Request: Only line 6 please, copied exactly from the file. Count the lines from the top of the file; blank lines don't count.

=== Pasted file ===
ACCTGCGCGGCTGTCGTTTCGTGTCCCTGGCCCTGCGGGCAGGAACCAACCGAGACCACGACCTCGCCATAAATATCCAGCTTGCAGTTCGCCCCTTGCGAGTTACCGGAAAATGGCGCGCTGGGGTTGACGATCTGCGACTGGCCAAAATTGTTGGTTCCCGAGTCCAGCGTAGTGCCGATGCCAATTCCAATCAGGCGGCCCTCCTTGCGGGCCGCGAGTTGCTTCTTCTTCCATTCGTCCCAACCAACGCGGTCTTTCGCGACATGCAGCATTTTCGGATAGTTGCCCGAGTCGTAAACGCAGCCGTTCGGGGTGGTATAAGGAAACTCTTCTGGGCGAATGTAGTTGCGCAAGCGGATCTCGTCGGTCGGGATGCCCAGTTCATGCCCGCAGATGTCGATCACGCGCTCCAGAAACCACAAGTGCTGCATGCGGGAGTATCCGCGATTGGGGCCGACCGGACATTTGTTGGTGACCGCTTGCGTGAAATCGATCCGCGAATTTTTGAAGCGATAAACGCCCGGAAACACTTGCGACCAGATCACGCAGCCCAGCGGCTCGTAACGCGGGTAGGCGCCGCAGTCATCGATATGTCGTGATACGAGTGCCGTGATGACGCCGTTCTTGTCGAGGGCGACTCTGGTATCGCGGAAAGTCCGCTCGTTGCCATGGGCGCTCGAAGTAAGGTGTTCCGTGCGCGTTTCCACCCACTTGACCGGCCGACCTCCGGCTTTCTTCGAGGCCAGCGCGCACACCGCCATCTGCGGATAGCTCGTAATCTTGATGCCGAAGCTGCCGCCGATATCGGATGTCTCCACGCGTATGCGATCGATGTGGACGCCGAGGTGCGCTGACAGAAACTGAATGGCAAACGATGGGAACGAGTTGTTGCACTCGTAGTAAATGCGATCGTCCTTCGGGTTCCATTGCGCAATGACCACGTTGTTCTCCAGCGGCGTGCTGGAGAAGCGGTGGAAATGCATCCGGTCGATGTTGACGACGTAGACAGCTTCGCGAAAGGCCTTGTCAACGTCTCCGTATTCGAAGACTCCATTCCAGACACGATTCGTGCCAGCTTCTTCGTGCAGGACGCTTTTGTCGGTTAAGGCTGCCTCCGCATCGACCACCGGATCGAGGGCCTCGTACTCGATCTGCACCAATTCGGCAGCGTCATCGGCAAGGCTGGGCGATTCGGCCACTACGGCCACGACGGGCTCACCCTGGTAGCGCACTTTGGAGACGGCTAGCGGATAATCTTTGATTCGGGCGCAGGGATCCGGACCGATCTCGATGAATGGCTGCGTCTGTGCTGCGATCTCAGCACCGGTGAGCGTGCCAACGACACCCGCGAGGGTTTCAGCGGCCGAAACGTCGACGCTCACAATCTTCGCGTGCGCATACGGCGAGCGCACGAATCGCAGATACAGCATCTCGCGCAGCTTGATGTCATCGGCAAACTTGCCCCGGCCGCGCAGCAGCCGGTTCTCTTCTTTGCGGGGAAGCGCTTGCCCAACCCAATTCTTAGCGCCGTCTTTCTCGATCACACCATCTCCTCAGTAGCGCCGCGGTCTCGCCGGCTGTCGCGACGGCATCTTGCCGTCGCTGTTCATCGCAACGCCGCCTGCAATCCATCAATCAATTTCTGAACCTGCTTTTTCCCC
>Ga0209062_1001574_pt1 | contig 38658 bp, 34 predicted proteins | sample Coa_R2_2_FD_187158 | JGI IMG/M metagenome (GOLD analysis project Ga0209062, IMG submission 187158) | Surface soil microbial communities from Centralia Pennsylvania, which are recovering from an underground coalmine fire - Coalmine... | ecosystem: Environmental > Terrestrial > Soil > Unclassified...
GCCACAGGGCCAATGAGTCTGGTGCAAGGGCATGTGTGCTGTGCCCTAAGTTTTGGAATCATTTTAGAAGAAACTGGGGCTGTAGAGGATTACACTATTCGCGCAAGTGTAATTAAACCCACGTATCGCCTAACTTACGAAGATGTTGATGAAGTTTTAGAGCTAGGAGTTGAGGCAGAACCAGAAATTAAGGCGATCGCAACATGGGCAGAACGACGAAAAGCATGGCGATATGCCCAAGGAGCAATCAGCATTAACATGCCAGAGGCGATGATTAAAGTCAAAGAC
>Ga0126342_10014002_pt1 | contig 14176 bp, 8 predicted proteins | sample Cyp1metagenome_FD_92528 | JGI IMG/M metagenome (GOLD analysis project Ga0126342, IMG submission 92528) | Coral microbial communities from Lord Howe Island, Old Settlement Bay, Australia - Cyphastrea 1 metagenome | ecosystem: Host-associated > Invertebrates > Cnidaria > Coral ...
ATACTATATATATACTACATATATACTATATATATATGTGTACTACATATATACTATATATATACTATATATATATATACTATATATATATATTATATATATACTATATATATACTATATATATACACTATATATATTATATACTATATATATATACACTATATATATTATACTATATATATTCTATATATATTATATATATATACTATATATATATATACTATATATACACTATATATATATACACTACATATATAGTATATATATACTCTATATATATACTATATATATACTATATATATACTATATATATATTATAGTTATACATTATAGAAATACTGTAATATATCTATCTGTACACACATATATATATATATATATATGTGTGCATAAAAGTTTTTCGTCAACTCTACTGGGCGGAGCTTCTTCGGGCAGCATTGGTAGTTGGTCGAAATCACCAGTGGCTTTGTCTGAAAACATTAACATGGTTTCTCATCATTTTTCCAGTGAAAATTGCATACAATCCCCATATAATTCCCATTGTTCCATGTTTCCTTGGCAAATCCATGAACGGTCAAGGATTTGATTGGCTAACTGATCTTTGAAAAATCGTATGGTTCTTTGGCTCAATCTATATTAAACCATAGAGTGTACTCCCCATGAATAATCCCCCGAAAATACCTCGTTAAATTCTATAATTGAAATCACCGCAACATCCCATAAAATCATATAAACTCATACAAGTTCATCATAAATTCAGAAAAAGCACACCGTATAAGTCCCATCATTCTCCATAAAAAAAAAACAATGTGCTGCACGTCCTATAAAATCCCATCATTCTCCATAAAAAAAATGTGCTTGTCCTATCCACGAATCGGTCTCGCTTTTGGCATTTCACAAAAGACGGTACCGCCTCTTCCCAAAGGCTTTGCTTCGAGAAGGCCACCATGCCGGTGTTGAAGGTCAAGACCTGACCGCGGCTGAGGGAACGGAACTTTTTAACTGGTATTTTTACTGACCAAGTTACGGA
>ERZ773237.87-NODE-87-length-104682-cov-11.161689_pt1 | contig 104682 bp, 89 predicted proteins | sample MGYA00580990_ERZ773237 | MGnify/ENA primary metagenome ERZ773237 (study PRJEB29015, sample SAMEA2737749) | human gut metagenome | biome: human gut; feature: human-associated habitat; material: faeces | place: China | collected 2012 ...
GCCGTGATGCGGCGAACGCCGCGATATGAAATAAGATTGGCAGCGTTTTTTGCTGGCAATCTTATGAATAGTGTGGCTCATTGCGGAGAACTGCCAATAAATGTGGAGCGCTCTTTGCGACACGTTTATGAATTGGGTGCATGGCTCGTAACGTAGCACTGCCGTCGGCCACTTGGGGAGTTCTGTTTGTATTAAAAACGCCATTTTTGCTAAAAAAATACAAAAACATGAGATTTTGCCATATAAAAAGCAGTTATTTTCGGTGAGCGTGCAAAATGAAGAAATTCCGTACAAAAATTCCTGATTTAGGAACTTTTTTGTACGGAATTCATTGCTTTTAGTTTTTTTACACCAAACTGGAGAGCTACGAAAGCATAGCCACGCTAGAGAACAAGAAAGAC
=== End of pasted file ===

>ERZ773237.87-NODE-87-length-104682-cov-11.161689_pt1 | contig 104682 bp, 89 predicted proteins | sample MGYA00580990_ERZ773237 | MGnify/ENA primary metagenome ERZ773237 (study PRJEB29015, sample SAMEA2737749) | human gut metagenome | biome: human gut; feature: human-associated habitat; material: faeces | place: China | collected 2012 ...